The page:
Aaron Brown’s visit to our class on April 22nd helped us better understand the symbiotic relationship between terrorism and the press and helped us come closer to defining terrorism. A former anchor of CNN and a

Aaron Brown, former CNN anchor

current professor at the Walter Cronkite School of Journalism, Aaron Brown is known for his coverage of September 11th, 2001, particularly of his coverage live from New York City the day of the attacks. The insights he provided were highly pertinent to our course, given his experience covering a very familiar account of terrorism.

As a class, we discussed the media’s messages about terrorism with Aaron Brown, especially the messages that tell the stories of the perpetrators and the victims. His journalistic emphasis in covering terrorism is on making certain that the victims’ stories are told. If needed, he would speak to the families of victims in order to complete the story of an individual. When he told us, “it’s not that 3000 people died, it’s that one person died 3000 times,” we came to realize the importance of journalism’s role in making sure that a victim is not forgotten and that each victim is recognized properly. When we get to know the victims of a terrorist attack through media, we become better acquainted with the impact of terrorism. If the perpetrators are in the spotlight, they could, as we learned in our course, be using the media as another terrorist tool to get their message heard and they could also be taking attention away from the most deserving individuals: the victims.

In addition to finding a balance between coverage of victims and coverage of perpetrators, media struggle with defining and using the word terrorism. When asked about the hesitation with which the word terrorism is used in certain journalistic settings, Aaron Brown said, “I didn’t have trouble using the word when it was terrorism, and I didn’t have trouble not using the word when it wasn’t terrorism.” When asked if the attack of the Pentagon on 9/11 was an act of terrorism even though government officials were targeted, he said it absolutely was an act of terrorism mainly because of the innocent, politically uninvolved individuals in the hijacked airplane. He seemed to define terrorism easily and used his definitions to correctly apply the word to his news stories.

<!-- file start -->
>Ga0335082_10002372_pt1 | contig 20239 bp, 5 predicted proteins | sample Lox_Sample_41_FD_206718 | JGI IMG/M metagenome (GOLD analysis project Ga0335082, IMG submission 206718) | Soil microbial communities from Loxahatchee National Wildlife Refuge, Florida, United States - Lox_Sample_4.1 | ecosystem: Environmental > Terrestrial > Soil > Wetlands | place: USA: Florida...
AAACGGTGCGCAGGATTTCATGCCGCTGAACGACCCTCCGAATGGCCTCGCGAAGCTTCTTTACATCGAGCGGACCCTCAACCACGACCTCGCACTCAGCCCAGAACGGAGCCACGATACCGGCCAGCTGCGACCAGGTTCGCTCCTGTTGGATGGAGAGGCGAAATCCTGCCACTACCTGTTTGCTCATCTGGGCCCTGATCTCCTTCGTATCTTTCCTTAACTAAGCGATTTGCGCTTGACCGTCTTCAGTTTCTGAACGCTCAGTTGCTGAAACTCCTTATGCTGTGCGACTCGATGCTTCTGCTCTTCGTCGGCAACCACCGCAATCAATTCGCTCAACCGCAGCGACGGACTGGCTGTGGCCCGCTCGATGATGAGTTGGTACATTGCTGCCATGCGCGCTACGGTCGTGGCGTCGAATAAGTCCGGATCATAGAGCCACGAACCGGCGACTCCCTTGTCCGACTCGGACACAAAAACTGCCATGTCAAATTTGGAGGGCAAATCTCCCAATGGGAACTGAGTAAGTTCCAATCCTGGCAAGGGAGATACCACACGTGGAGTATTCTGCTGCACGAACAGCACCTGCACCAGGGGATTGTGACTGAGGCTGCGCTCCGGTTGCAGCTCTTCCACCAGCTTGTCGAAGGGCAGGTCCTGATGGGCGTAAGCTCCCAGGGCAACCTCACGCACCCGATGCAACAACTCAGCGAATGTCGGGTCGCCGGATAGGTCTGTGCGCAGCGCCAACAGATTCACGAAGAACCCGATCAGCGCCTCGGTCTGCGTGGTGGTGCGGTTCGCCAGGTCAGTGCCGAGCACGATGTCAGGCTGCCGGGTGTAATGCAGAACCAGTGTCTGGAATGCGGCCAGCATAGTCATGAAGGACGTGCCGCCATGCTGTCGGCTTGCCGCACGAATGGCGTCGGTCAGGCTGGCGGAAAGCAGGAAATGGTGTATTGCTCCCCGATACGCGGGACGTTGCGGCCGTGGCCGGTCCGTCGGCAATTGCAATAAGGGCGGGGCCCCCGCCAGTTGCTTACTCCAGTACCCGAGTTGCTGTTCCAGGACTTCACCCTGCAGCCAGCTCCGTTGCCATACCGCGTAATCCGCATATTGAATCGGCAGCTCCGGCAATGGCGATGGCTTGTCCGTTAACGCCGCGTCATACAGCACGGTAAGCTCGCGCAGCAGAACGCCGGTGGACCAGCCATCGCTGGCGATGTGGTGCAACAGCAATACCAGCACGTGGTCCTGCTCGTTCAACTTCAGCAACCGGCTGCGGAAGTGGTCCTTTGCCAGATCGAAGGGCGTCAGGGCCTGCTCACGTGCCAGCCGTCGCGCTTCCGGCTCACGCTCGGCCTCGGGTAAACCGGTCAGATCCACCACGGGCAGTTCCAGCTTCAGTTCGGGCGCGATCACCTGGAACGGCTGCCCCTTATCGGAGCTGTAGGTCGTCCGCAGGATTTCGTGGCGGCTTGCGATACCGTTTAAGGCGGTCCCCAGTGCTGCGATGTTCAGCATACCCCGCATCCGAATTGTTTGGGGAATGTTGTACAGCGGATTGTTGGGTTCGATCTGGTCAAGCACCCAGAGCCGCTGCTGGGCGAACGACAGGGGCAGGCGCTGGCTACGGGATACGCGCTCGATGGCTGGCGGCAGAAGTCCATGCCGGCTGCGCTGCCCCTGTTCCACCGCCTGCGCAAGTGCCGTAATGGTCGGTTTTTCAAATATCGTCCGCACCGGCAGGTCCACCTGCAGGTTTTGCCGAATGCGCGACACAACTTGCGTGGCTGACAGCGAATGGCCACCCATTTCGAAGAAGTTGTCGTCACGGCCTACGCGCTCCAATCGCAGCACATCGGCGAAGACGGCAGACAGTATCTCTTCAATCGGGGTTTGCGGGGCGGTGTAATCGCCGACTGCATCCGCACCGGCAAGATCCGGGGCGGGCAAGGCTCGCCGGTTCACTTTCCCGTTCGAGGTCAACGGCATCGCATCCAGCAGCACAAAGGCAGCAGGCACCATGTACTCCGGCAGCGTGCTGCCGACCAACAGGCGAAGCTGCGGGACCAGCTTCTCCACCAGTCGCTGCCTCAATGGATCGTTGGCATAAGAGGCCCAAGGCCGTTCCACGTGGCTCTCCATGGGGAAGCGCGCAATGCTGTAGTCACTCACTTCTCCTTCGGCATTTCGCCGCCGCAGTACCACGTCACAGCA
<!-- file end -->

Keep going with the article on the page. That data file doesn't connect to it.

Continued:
As we pulled apart the concept of terrorism this semester and discussed its role in the media, we may have forgotten an important point that Aaron Brown brought up during our discussion. The people who are experiencing a news story first hand are in a unique position, in which very few of us will find ourselves in. Therefore, an important take-home message following this discussion is that we are somewhat limited in the degree to which we can draw conclusions about terrorism and the press. I was personally humbled by this idea that my perspective is narrow and that I must remember that someone will always have a more complete, first-hand perspective than me. It is this frame of mind with which I will take caution and be only as critical as my experience will allow me to be.